prepare your deck for the fall

Prepare For the Winter: 7 Ways to Keep Your Deck Safe and Secure

As the summer entertaining and grilling season winds down, you start thinking about the snow that’ll soon fly. If you have a deck, that means you need to take a few extra steps to prep in the fall. Wood deck additions cost an average of $14,360 according to Remodeling Magazine. Doing a little winter prep work protects that investment so you can enjoy your deck next spring without discovering damage from winter weather.

Keep reading for seven ways to prepare for winter when it comes to your deck.

1. Remove Furniture and Planters

Before you start tackling your winter prep maintenance, remove everything from your deck. If possible, store your patio furniture in a shed, garage, or other protected areas. Planters should also get packed away for the winter.

Not only is this the best option for the furniture and planters, but it can protect your deck as well. If you leave things on the deck, they can trap moisture against the wood. This can cause damage, rotting, and discoloration.

2. Clean the Deck

By the end of fall, you’re probably sick of cleaning up leaves. You don’t want to forget your deck, though. If you leave debris and dirt on the deck, it can cause discoloration on the wood and moisture buildup, which increases algae growth.

Start by sweeping the deck and removing the large chunks. Pressure washing your deck on a low-pressure setting helps remove dirt gently without gouging the wood. Look for signs of mold and mildew that need to be removed. Instead of bleach, try using vinegar and water. Scrub it onto the mold or mildew areas using a gentle bristle brush to loosen the mold and mildew, and then spray it with a hose.

You can also find commercial mold and mildew remover products. Make sure they’re designed for wood decks and follow the instructions exactly to protect the wood.

Pressure washing can help remove some of the mold and mildew. Be careful to use low pressure. It can be tempting to crank up the pressure to remove stubborn spots, but you’re more likely to damage the wood.

3. Do an Inspection

Inspecting your deck carefully helps you spot potential trouble spots before they become major issues. Add an inspection to your annual winter prep so you don’t forget to do it. Look at all parts of the deck, including the deck itself, the railing, and the stairs. Check it out from the top and from underneath the deck for signs you might miss from above.

Some signs to look for include:

  • Discoloration
  • Rotting
  • Warping
  • Cracks
  • Loose boards
  • Broken sections

If you’re not comfortable doing the inspection yourself, hire a professional deck company to look for signs of damage, and recommend repairs.

4. Make Repairs

If your inspection reveals damage, handle those deck repairs before winter. Simple repairs include tightening up loose boards and pounding nails back into the boards.

If you notice rotting, cracking, or other damage, you might need to replace some of the boards. Consider calling a contractor if you have a more widespread rotting problem or structural issues with the footings or joists.

5. Seal the Boards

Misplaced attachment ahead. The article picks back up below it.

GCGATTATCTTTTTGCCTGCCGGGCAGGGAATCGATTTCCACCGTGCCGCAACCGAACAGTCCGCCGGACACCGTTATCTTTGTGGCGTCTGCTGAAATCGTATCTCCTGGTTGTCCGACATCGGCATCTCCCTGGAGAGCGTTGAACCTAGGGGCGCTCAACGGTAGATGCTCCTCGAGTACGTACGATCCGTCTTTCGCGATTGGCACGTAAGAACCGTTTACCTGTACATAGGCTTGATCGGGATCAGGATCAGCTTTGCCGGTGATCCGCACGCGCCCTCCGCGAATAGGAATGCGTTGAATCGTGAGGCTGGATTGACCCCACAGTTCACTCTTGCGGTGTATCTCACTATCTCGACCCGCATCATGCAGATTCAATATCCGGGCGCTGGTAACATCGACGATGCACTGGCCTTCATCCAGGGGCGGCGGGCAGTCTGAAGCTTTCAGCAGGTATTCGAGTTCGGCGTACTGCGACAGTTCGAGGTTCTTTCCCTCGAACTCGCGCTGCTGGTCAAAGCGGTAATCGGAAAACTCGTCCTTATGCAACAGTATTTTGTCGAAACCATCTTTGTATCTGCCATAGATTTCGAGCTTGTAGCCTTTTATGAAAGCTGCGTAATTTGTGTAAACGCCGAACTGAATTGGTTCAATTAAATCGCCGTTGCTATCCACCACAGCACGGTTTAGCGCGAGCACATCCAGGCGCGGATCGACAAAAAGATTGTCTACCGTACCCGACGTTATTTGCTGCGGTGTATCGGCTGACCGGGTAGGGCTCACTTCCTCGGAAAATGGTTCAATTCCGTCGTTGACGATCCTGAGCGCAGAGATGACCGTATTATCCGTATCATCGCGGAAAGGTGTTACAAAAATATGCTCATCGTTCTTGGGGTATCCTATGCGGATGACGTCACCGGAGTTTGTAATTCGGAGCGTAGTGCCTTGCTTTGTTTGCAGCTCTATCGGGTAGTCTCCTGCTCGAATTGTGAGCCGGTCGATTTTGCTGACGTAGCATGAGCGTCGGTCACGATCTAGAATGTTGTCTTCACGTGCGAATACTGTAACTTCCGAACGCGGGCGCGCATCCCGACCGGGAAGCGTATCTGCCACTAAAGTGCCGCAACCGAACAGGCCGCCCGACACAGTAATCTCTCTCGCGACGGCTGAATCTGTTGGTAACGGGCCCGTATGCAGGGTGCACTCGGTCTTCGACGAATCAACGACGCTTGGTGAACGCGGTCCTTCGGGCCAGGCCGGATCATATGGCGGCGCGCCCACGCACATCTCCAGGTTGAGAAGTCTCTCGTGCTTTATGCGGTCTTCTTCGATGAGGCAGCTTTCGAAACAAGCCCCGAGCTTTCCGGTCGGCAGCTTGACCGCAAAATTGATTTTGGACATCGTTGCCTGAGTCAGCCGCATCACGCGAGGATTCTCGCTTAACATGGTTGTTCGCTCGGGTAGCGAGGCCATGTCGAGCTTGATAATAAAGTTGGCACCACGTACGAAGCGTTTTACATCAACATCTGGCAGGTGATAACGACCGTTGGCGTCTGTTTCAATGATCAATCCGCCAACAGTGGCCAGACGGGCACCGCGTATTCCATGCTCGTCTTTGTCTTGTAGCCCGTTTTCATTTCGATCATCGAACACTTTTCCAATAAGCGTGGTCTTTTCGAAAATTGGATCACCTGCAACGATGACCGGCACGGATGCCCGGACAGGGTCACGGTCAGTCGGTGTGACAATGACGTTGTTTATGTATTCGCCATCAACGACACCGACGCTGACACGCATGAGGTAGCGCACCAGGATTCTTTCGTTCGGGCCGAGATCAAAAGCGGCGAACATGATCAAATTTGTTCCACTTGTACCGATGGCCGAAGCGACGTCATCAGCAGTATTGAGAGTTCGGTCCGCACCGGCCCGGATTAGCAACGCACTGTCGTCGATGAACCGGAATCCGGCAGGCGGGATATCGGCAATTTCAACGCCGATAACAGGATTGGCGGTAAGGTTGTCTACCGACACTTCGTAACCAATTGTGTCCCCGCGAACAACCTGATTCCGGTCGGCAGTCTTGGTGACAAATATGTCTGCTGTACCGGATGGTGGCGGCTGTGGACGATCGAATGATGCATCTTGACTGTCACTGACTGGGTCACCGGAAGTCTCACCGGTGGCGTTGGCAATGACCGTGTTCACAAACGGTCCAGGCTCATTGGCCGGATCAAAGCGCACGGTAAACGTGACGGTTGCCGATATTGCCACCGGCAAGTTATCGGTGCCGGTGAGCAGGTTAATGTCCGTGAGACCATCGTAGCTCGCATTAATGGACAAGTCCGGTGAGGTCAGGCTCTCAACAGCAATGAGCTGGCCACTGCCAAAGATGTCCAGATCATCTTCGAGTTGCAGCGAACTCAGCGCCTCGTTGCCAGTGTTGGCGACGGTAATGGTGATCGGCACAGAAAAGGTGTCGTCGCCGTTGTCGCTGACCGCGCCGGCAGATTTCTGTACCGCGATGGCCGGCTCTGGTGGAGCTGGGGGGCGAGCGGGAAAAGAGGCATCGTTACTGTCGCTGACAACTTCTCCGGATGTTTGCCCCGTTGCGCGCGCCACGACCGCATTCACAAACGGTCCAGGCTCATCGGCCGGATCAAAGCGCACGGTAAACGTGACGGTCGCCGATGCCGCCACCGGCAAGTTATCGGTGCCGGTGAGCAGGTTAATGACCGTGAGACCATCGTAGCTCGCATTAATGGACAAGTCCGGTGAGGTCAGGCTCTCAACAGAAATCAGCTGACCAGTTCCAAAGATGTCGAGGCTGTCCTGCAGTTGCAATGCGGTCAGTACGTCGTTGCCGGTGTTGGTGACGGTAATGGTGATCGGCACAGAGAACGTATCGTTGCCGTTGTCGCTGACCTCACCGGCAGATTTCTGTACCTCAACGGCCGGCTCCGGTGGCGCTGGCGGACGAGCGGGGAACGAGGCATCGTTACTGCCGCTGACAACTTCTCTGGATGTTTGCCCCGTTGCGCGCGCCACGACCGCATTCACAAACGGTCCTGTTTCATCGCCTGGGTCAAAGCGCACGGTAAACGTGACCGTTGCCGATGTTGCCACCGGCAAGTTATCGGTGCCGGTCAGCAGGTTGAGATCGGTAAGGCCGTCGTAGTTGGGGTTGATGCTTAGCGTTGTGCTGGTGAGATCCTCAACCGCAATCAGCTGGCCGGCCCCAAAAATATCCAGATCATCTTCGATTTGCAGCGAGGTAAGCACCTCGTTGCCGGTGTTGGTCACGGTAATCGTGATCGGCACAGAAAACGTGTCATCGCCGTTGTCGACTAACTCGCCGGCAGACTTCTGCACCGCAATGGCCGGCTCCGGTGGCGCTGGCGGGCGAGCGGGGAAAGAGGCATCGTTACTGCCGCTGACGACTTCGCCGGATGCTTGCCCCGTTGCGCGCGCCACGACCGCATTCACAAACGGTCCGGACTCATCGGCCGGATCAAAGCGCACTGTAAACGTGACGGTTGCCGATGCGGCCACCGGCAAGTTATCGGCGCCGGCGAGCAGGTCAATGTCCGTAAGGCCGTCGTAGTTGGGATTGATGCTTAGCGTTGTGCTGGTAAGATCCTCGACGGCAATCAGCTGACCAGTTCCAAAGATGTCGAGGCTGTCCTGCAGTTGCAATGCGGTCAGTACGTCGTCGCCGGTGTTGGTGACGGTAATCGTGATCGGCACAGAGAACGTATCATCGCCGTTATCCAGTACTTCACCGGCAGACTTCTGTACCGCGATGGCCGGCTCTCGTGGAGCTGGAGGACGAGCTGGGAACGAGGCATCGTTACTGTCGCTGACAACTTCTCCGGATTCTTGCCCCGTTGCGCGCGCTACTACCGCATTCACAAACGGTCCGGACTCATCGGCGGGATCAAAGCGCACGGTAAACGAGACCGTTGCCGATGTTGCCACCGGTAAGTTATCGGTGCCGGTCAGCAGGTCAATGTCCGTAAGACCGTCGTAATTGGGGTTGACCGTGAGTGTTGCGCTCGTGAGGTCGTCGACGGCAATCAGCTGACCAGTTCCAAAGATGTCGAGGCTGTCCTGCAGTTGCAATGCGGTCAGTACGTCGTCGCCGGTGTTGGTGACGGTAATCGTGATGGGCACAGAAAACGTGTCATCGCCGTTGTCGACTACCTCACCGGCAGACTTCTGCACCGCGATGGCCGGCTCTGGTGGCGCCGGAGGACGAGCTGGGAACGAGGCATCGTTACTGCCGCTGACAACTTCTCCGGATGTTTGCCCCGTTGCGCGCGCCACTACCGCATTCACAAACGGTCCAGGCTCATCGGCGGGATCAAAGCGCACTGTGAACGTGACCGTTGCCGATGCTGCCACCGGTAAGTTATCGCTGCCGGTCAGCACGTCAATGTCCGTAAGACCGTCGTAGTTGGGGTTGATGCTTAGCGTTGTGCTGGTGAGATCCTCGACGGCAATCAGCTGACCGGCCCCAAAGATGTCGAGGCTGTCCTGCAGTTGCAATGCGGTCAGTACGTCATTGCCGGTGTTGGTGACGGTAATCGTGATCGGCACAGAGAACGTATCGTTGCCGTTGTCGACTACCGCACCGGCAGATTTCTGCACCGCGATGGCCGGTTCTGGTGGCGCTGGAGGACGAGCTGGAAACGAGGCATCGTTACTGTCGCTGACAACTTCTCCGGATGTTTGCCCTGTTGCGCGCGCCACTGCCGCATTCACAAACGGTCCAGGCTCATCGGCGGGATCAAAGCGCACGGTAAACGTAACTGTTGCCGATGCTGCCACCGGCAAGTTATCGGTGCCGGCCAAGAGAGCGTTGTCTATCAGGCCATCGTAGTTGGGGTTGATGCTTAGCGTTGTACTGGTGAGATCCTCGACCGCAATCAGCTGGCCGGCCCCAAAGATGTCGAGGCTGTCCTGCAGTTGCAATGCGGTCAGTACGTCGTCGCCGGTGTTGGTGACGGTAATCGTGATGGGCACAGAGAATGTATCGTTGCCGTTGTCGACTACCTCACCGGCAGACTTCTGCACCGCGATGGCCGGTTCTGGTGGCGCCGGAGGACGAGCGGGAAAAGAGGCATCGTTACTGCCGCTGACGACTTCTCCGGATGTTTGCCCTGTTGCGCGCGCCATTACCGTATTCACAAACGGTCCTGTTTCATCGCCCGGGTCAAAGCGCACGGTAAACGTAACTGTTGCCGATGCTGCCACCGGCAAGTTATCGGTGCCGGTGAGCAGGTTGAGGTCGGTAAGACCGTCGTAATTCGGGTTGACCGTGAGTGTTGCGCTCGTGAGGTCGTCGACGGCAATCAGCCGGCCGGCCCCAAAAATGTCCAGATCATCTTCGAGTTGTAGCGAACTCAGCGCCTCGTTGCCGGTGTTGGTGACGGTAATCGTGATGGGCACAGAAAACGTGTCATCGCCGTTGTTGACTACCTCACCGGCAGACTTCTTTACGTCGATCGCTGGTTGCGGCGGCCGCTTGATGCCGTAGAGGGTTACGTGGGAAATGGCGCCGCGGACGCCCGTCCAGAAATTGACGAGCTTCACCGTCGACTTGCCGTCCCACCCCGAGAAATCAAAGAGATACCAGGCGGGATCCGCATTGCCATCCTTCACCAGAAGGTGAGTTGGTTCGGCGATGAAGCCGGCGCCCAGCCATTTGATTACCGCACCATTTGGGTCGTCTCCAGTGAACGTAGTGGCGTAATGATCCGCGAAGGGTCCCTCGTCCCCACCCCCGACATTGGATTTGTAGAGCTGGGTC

Sealing your deck before winter adds a protective barrier that can help it come through the cold months beautifully. The sealant creates a coating over the boards and helps seal up any tiny cracks to keep moisture out of them.

In sunny climates, sealing your deck yearly might be necessary to protect it well. You can stretch that out to every two or three years in other areas.

You can test your deck to see if it’s time to reseal by putting a little water on it. If the water still beads up, the sealant is still doing its job. If the water soaks into the deck, it’s time for a new coat of sealant.

Don’t miss the window for sealing your deck if you’re due for the coating. The sealant won’t adhere properly if it’s frosty or damp. Ideally, you should apply the sealant when the temperature is between 50 and 90 degrees Fahrenheit.

If you’ve had rain recently, wait at least 24 hours before you seal the deck. Your deck needs to be cleaned well before sealing, but you also need to wait 24 hours after washing to allow the wood to dry.

6. Apply Non-Slip Surfaces

When your deck gets snowy or icy, your first instinct might be to grab salt or chemical ice melting products. While those products may work quickly, they can be damaging to your deck stain.

Adding non-slip surfaces to your deck cuts down on the chances of slipping. Non-slip strips or mats help give you traction with less need to use chemical salt removers. Pads can also protect the wood from snow and ice.

You can also apply non-stick deck paint or finish that soaks into the wood and gives it a more grippy surface. These products keep you safer while you walk on your deck in winter and may help reduce ice and snow removal needs.

Before applying the non-slip products, make sure your deck is completely clean and dry. If you trap leaves, moisture, or other things beneath the strips, it can damage the wood.

7. Remove Snow Carefully

Keeping the snow scooped off of your deck can minimize how much moisture soaks into the wood. It also makes it easier to walk across your deck safely. For light snow, you can often use a broom or leaf blower to get rid of it.

When you shovel the snow, run the shovel along the boards instead of against them. This reduces the risk of gouging the boards with the shovel. A shovel with a soft or rubberized edge also helps protect your deck.

Prepare for the Winter on Your Deck

Prepare for the winter before the temperatures drop and the snow flies to protect your deck. Preventative maintenance can help your deck make it through the harsh weather in good shape.

If you need help cleaning, sealing, or repairing your deck before winter, contact us to discuss the options.



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